Thanks, Japan: We Hope LNP and LIS Will Properly Manage Logistics


The Liberia National Police (LNP) and the Liberia Immigration Service (LIS) recently received logistical materials, including six patrol boats, two Toyota Land Cruisers, 32 desktop computers, 32 Laser Jet printers and 100 camp beds, valued at US$371,336.22.

These materials are coming at the time when the two vital security institutions have consistently and persistently called for logistics to enable them to operate efficiently and effectively in the midst of security responsibilities they have to perform in the absence of the United Nations Mission in Liberia (UNMIL).

These essential office and patrol assets, we believe, will greatly enhance the work of these institutions, and it is only appropriate to laud Japan for rescuing the Government of Liberia by empowering the two institutions.

It may be recalled that on March 11, 2016 Japan through the United Nations Development Program (UNDP) donated 160 motorbikes to the LNP and the LIS (referred to then as the Bureau of Immigration and Naturalization – BIN. Among the items were also 2,000 sets of rain gear and 200 infrared thermometers.

Realizing the important role the two security institutions play in the security transition process, the record shows that other countries have provided them with logistical support. According to the United Nations Development Program (UNDP), Sweden gave 122 motorbikes to the LNP and the then Bureau of Immigration and Naturalization (BIN) in 2011. Just last year, the People’s Republic of China turned over to LNP, BIN and other security agencies all of its logistics used during peacekeeping operations under the auspices of the United Nations Mission in Liberia (UNMIL). Ireland, France and the United States are also on record for providing logistical support to the LNP and LIS.

This immense logistical support, however, has in one way or the other been misused and in most instances damaged by officers of the very institutions due to lackadaisical handling and negative attitude towards things belonging to the government. From the time recruitment began for the Liberia National Police and the Liberia Immigration Service (formerly BIN), international partners, knowing the incapacity of the Liberian government to provide for itself, have been providing logistical support to the security sector.

But as can be clearly seen in the backyard of Liberia National Police Headquarters and at various police depots across the country, hundreds of vehicles are damaged and parked. Between 2013 and 2014 the General Services Agency (GSA) provided new pickups to the LNP and the Immigration, but after two weeks of use, reckless driving damaged the one that belonged to the Public Affairs Department of the LNP. In 2016 at the Catholic Junction near Congo Town, a new open-back jeep used by LNP County Commander of Margibi was involved in an accident due to reckless driving and the vehicle was badly damaged. Less than one year following Chinese donation to the LIS, one of the trucks was gutted by fire in Gbangay Town in Sinkor and no report has established the cause. It is also unfortunate to note that with all the support from foreign partners to these institutions to help the country, the government itself does not even think about purchasing spare parts to repair some of these damaged vehicles.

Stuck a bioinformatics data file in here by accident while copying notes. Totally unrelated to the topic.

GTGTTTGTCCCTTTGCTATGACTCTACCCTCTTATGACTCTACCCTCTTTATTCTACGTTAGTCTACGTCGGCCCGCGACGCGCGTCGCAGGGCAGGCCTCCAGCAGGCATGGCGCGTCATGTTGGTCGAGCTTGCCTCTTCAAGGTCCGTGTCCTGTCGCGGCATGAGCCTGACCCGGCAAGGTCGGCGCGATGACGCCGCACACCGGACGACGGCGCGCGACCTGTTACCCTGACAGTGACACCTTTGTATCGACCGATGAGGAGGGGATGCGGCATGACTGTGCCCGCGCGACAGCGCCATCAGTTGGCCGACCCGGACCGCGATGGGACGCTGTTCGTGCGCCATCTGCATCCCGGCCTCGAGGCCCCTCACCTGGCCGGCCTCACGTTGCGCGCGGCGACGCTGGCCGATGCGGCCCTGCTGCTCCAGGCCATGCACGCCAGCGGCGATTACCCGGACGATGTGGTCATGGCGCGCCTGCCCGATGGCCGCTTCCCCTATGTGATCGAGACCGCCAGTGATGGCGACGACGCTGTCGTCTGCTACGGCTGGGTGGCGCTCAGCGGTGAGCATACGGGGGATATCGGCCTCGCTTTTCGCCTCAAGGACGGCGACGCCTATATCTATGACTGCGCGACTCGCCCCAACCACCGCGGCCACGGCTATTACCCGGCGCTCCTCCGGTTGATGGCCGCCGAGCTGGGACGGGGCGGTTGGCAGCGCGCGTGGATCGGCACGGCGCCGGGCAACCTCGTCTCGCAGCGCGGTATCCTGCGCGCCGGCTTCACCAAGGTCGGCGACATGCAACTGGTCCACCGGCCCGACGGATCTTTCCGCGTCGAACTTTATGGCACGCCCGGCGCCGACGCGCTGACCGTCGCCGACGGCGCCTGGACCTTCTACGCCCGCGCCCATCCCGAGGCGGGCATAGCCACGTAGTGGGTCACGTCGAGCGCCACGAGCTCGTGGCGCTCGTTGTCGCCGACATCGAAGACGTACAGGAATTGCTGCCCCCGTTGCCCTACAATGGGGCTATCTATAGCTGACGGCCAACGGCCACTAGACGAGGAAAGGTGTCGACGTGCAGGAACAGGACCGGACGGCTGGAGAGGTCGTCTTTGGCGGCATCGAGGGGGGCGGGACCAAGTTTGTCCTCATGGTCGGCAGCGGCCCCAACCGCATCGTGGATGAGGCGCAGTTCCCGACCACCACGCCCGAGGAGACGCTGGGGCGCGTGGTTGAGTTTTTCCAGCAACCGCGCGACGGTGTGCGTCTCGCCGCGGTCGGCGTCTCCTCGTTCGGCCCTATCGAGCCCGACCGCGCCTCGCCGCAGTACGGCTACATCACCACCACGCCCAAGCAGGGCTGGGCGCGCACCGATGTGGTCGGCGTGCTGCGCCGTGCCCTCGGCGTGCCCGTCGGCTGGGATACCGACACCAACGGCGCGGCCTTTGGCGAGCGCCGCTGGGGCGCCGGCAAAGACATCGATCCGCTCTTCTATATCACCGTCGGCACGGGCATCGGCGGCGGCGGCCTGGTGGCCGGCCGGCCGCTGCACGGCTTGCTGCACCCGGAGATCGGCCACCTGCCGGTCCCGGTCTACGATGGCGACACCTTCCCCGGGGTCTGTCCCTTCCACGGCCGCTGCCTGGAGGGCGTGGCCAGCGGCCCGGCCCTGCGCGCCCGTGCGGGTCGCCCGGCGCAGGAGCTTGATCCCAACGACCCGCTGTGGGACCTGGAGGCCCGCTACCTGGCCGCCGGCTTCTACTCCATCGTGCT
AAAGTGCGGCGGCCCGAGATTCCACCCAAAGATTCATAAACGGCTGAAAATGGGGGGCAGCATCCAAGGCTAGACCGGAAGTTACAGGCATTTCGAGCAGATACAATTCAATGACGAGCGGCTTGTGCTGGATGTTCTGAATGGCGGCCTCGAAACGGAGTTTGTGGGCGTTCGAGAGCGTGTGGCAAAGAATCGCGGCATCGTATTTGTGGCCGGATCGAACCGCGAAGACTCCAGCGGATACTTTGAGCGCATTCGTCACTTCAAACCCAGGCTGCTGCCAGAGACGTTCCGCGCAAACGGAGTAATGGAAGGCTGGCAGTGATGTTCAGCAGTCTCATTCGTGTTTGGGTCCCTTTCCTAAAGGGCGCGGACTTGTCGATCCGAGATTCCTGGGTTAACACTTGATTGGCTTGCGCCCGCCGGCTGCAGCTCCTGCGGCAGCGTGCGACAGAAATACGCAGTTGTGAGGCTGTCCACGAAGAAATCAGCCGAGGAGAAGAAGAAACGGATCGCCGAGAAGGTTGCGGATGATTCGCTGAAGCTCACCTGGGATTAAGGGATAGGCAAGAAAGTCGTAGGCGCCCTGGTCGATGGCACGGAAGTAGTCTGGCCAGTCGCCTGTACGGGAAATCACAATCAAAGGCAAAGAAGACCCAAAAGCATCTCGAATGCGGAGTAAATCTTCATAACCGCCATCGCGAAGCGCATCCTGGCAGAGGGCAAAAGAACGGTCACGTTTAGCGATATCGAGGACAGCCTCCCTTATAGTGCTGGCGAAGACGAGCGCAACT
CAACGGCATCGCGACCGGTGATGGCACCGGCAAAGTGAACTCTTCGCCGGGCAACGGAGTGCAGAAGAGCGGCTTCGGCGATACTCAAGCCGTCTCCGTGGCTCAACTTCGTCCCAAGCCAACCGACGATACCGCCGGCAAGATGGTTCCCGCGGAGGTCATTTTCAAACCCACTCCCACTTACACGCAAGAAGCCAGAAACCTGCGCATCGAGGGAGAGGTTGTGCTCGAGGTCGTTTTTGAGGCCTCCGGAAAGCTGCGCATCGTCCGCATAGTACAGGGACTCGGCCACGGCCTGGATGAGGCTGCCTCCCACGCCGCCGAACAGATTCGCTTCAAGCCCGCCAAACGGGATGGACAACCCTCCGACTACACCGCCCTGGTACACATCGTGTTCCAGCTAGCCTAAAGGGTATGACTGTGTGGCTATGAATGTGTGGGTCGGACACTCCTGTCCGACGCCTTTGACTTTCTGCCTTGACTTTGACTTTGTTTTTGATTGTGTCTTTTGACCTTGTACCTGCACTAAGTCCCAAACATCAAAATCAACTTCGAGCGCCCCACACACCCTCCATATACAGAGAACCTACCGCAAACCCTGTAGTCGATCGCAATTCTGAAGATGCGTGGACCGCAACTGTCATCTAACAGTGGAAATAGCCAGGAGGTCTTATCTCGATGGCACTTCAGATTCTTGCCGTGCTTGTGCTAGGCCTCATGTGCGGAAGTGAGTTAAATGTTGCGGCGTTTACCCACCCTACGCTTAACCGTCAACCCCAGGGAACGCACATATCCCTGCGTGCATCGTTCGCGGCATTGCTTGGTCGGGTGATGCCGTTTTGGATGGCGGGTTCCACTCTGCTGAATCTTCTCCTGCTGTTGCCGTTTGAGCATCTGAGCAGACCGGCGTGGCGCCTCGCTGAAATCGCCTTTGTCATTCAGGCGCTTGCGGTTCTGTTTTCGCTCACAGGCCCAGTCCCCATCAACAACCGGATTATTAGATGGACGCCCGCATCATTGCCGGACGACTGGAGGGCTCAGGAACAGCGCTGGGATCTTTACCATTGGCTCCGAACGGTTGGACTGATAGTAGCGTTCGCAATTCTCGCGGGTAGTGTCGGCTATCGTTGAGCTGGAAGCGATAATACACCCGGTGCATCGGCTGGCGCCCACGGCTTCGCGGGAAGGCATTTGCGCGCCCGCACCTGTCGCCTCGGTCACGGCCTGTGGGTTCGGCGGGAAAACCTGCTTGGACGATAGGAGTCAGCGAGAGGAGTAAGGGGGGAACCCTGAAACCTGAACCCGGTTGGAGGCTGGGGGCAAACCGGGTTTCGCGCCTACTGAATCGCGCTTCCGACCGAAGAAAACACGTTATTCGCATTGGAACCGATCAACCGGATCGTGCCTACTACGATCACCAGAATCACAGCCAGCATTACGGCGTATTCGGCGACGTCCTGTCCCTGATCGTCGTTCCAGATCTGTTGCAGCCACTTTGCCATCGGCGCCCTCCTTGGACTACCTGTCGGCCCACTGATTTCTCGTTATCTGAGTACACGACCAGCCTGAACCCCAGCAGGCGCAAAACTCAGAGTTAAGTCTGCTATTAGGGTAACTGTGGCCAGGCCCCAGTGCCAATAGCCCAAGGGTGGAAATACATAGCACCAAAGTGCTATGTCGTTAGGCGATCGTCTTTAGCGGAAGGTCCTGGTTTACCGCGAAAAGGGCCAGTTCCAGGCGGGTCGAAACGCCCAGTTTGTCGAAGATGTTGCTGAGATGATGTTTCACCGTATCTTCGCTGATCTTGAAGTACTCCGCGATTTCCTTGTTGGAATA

As another consignment of logistical equipment and materials has been donated, we ardently hope that LNP and LIS will exhibit maturity and responsible behavior in handling the Japanese donated patrol boat, land cruisers and other assets. Patrol boats are worthy materials for the two institutions to handle as they cannot handle vehicles that any individual can handle. The LNP and LIS must bear in mind that time will come for Liberia to experience a dry spell from donors because of internal and other conditions in donor countries.

We note U.S. President Donald Trump’s policy to ‘put America first’ and he is working at it by withdrawing his country from the Paris Agreement on Climate Change. President Trump is also insisting that America will not continue to pay huge sums of money to NATO, but all countries under NATO must pay their fair share. Should we then think that he will not be able to change US policy towards aid to Africa by reducing the USAID budget? Yes, he can! And in the same manner other leaders can do the same, as issues like terrorism are creating problems for powerful countries like Britain, France and others, for which more money will be needed for Europe’s own war against terrorism.

Let the LNP and LIS learn to properly manage logistics, believing that it may not always come free, and that one fine day, donors will leave us to fend for ourselves. And when that time comes, we had better be prepared.


  1. Once again, we salute Prime Minister Shinzo Abe and the government and people of Japan for resiliently identifying with Liberia’s core development needs, especially, in the area of Homeland Security amid global terror threats.

    Anyway, the ball is now in our court, so to speak, because such logistics are as useful and sustainable as the internal compliance mechanisms put in place, including the following: well – supervised storage facility, monitored inventory of use (approved or official only), proper maintenance by qualified mechanics, fortnightly inspections, procedures for damage or accidents & consequences, and, of course, spare parts.

    Not to mention that the nonchalant attitude toward government property, as if it is fair game, is the most egregious signal of waste. And , reportedly, our country happens to be notorious on that score.

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